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D.K.H Webb

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date: 28 April 2017

The histiocytoses are characterized by the infiltration of affected tissues with cells of monocyte/macrophage lineage.

Disorders of dendritic cells

Langerhans’ cell histiocytosis—may present with (1) disease affecting a single organ—typically skin (rash) or bone (pain and soft tissue swelling, or asymptomatic radiographic lesions); or (2) multisystem disease—characteristic features include ear discharge, diabetes insipidus, and lung involvement (diffuse micronodular shadowing on chest radiography, with progression to cyst formation and a honeycomb lung appearance). Diagnosis requires identification of Langerhans’ cells within lesional inflammatory cell infiltrate, with demonstration of either the CD1a surface antigen on immunohistochemistry or the presence of Birbeck granules on electron microscopy. Most cases eventually resolve spontaneously. Immunosuppressive and/or cytotoxic drugs are given when there is progressive organ injury, but the most effective and least toxic approach to treatment is not known.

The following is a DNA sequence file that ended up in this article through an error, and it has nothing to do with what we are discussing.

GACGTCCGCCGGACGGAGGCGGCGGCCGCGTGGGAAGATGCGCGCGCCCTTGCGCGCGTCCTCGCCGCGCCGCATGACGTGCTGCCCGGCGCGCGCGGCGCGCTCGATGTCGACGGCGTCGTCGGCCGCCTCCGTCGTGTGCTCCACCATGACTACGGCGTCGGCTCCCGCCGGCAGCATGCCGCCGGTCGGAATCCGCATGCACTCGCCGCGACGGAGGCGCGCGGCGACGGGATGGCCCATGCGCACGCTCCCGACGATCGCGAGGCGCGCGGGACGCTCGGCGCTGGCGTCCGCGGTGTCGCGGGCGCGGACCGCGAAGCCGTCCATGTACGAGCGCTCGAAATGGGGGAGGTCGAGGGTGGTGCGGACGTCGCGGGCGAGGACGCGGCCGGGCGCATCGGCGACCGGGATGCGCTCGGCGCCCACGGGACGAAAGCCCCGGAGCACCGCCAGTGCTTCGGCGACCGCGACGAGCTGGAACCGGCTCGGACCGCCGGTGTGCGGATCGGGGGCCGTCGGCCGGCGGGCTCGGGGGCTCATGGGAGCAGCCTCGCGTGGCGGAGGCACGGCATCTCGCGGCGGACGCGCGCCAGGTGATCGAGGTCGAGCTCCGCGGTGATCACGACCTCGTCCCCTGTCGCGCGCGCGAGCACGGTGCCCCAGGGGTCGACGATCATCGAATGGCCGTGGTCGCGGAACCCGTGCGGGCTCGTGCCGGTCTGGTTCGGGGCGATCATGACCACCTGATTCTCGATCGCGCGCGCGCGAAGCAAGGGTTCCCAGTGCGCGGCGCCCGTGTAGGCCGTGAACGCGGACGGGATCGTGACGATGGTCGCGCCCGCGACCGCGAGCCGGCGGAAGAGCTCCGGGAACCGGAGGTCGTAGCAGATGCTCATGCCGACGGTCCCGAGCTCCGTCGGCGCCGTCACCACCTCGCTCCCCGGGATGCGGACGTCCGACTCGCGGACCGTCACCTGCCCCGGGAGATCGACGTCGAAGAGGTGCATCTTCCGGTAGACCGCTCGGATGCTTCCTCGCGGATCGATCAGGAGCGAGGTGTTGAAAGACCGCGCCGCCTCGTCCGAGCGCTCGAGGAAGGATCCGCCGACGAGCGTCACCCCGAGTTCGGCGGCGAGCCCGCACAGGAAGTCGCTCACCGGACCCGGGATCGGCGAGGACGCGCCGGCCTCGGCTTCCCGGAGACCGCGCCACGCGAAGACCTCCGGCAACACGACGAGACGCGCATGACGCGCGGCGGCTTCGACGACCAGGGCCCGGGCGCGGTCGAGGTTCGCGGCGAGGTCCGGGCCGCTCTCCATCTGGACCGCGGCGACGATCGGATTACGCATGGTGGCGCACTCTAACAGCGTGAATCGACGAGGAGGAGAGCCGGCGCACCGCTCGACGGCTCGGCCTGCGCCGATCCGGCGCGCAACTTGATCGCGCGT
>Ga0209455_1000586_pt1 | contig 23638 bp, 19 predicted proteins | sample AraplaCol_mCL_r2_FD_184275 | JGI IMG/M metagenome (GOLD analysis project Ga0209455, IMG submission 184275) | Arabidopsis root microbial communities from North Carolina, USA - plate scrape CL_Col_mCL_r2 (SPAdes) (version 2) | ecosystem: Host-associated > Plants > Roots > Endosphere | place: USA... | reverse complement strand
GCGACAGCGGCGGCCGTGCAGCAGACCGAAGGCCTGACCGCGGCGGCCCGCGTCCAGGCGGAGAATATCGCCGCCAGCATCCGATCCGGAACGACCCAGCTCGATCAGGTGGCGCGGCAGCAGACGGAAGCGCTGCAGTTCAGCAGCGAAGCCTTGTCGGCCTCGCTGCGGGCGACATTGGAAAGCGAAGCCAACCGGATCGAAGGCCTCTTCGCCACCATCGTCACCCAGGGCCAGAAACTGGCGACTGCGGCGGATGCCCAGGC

Disorders of macrophages

Haemophagocytic lymphohistiocytosis—this may be (1) primary—an autosomal recessive disorder, caused in some cases by mutation in one of several genes involved in down-regulation of the T-cell response via apoptosis; or (2) secondary—the condition may be associated with a range of infectious, malignant and other disorders. Manifestations include fever, a variety of neurological conditions, splenomegaly, hepatomegaly, lymphadenopathy, pancytopenia, abnormal liver function, and coagulopathy. Diagnosis requires histopathological demonstration of haemophagocytosis in an appropriate clinical context. Aside from supportive care, standard treatment of primary disease is with (1) etoposide and corticosteroids, or (2) antithymocyte globulin, corticosteroids, and ciclosporin.

Malignant histiocyte disorders

Acute myelomonocytic and acute monocytic leukaemia—see Chapter 22.3.4.

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